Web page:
Finding Chapo

As remarkable as Berrellez claims may sound to some, there is evidence indicating that law enforcement authorities have known for years where to find Guzman, who has led the Sinaloa organization since at least 2001, when he "escaped" from prison. Still, law enforcers mysteriously failed to capture him — until last week.

Among the reasons for Guzman’s long run from the law, several law enforcers and intelligence sources told Narco News, was not due to the fact that he could not be found, but rather because Guzman’s security team was formidable and any move against him would have led to a bloodbath — not an attractive political or law-enforcement option.

An email penned by the head of the Texas-based private intelligence firm Strafor, obtained and made public in 2012 by WikiLeaks, echoes that analysis:

Chapo commands the support of a large network of informers and has security circles of up to 300 men that make launching capture operations difficult.

Once the security-detail obstacle was removed, Guzman became a sitting duck. One law enforcer with experience working in Latin America put it this way:

It seems Chapo put his life in the hands of the people he paid off [the Mexican government, if Berrellez is right, and the military and federal cops attached to his security detail]. But whenever the government wants to get you, they can get you. Look at Escobar, Fonseca, Gallardo, Quintero. They were all considered untouchable. Then, one day, it was in the interest of the government to get them.

Retired DEA agent Phil Jordan, who once led DEA’s El Paso Intelligence Center, told Narco News that he was surprised that Guzman was captured under a PRI government. (President Peña Nieto is part of Mexico’s Institutional Revolutionary Party, or PRI in its Spanish initials).

“Chapo contributed a lot of money to the PRI,” Jordan says. “The PRI historically has been an ally of the cartels, and Chapo Guzman has contributed millions to their campaigns. All of that is documented [in intelligence reports] I have seen.”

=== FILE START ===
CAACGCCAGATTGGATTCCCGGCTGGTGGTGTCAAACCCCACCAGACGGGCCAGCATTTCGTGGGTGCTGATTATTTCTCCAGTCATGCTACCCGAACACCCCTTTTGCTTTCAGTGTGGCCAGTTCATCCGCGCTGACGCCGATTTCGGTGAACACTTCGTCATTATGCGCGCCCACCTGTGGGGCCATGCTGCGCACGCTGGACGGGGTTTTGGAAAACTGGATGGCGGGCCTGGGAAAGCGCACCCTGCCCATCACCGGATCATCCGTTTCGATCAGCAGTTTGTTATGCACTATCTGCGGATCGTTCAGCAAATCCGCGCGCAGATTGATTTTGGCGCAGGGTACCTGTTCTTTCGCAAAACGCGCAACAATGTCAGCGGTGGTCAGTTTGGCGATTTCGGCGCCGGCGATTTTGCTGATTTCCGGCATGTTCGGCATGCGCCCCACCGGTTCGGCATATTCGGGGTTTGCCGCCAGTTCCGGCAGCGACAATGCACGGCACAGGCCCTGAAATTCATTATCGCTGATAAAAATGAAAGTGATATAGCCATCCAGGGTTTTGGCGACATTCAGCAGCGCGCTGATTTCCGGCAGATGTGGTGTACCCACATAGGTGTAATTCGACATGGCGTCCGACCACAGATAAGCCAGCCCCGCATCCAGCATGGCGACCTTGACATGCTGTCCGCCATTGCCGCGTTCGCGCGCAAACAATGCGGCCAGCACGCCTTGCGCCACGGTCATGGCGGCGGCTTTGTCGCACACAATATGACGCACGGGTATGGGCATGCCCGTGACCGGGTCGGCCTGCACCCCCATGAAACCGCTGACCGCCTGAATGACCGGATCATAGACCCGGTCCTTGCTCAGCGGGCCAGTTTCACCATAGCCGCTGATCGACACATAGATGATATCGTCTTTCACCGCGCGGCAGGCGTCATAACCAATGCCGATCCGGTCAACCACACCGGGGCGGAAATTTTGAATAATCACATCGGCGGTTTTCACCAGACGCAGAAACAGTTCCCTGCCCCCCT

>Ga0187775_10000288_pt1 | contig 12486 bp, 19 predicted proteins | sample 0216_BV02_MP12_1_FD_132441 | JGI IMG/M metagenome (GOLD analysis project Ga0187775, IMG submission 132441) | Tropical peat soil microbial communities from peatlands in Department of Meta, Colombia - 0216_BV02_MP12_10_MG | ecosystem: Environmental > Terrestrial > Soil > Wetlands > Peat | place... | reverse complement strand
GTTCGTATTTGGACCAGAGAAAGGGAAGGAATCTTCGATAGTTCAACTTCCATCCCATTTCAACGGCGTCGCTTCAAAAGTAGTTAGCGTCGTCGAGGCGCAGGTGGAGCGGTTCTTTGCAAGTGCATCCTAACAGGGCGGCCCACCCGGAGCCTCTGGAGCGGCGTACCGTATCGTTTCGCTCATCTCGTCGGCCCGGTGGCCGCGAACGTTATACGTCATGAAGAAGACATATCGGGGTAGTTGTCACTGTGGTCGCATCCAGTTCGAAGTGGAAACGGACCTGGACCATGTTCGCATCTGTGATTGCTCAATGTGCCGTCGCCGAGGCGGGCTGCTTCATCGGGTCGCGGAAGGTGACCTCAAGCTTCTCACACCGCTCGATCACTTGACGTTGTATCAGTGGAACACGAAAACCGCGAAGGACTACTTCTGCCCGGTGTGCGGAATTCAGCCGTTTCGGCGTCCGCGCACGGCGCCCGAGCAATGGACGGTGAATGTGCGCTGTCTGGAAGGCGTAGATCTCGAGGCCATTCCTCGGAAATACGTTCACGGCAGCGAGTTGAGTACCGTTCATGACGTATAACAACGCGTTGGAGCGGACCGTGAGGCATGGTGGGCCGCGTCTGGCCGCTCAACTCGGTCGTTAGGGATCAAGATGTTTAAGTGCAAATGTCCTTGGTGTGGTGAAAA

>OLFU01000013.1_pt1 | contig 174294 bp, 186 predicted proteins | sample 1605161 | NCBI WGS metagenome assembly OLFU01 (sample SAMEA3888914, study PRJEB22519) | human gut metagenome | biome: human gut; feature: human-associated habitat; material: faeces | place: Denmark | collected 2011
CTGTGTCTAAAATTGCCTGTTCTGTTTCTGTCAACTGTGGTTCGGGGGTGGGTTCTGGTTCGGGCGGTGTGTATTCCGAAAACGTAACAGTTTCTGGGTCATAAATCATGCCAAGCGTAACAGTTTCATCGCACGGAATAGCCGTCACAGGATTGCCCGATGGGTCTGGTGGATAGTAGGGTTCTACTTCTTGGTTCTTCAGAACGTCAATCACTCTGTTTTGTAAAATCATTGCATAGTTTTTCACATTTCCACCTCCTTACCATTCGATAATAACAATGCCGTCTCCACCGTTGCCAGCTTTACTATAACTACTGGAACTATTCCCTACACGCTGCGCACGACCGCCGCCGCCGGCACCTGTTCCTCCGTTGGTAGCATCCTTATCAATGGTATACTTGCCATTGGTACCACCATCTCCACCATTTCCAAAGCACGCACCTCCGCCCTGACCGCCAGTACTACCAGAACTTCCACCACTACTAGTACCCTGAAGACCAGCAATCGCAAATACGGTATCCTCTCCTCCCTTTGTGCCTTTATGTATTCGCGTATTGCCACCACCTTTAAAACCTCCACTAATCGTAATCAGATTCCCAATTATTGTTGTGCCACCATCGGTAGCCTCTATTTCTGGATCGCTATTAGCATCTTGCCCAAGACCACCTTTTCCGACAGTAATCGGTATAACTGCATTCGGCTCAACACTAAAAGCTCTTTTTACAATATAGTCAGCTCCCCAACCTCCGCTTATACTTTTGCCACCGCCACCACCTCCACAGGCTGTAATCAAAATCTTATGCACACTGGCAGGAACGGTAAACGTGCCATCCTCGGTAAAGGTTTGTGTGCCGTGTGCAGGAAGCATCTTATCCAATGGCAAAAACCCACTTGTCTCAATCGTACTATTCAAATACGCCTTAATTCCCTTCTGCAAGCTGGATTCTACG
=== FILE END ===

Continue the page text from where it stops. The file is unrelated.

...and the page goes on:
After Jordan made similar comments to the Spanish-language TV station Univision recently, the DEA issued the following statement to the media…


Read the news article here @ NarcoNews: Click Here

Mexico’s Bin Laden: The Capture of Chapo Guzman Provides Illusory Victory in the Narcowar

Comparisons between Chapo Guzmán and Osama Bin Laden Are Valid, But For Horrible Reasons

By Danny Benavides

The End of an Era has been declared, loudly proclaimed in headlines throughout the world. Chicago’s “Most Wanted,” the “No. 1 drug kingpin” finally (re)captured in his own backyard. Joaquín Archivaldo Guzmán Loera (alias “El Chapo”), the world’s most notorious druglord, was brought down without a single bullet fired.

The entire ordeal unfolded as if the drama was pulled straight from a Hollywood script. Indeed, this novella could have been aptly titled “Got Shorty.” Yet, few of us with an eye on the U.S.-Mexico Narcowar expected “The Mexican Osama bin Laden” to go down so quietly. Chapo had a reputation for being ruthless and savvy, and vowed never to be taken alive (or so the story goes). A remarkably choreographed, months-long joint operation involving multiple agencies of the United States and Mexico could be credited for capturing the feared and revered Sinaloa Cartel capo alive.

Once the dust settles, however, is the elimination of symbolic figureheads of Mexico’s narcoinsurgency the solution to “Saving Mexico?” Once the curtains are drawn closed on this narco-terror theater, what substantive progress can be claimed in the Mexican Drug War? Has Peña Nieto vanquished “Mexico’s bin Laden?”

The Dominoes Begin to Fall

The path to Chapo was laid one stone at a time, beginning in earnest in January of 2013. That month, immediate family, in-laws, extended relatives, and associates of Chapo Guzmán were added to the U.S. Treasury’s Office of Foreign Assets Control (OFAC) Specially Designated Nationals (SDN) sanctions list prohibiting them from conducting business with American banks and companies. In the months following, Mexican authorities apprehended both Chapo’s father-in-law and brother-in-law, and as a result, a network of targets belonging to the Sinaloa Cartel began to materialize.

In November of 2013, U.S. Marshalls arrested Serafín Zambada Ortiz — the 23-year old son of Chapo’s right-hand lieutenant Ismael “El Mayo” Zambada García — at a pedestrian border crossing in Nogales, Arizona as he traveled with his wife.

The next month, rival cartel members of the Beltrán Leyva Organization (BLO) and Los Zetas ambushed and gunned down Jesús Gregorio Villanueva Rodríguez (alias “El R5″) — a Sinaloa Cartel leader of its “Gente Nueva” paramilitary wing and plaza boss controlling territory in the Mexican state of Sonora. Members of the rival groups were said to have been tipped off about a forthcoming ambush by “Gente Nueva” and retaliated.

The following week, the Mexican military killed another chief of a team of sicarios (hitmen) operating under the order of Mayo Zambada. Gonzalo Inzunza Inzunza (alias “El Macho Prieto”) was cut down by gunfire from an attack helicopter during pursuit of a narco-convoy led by Inzunza.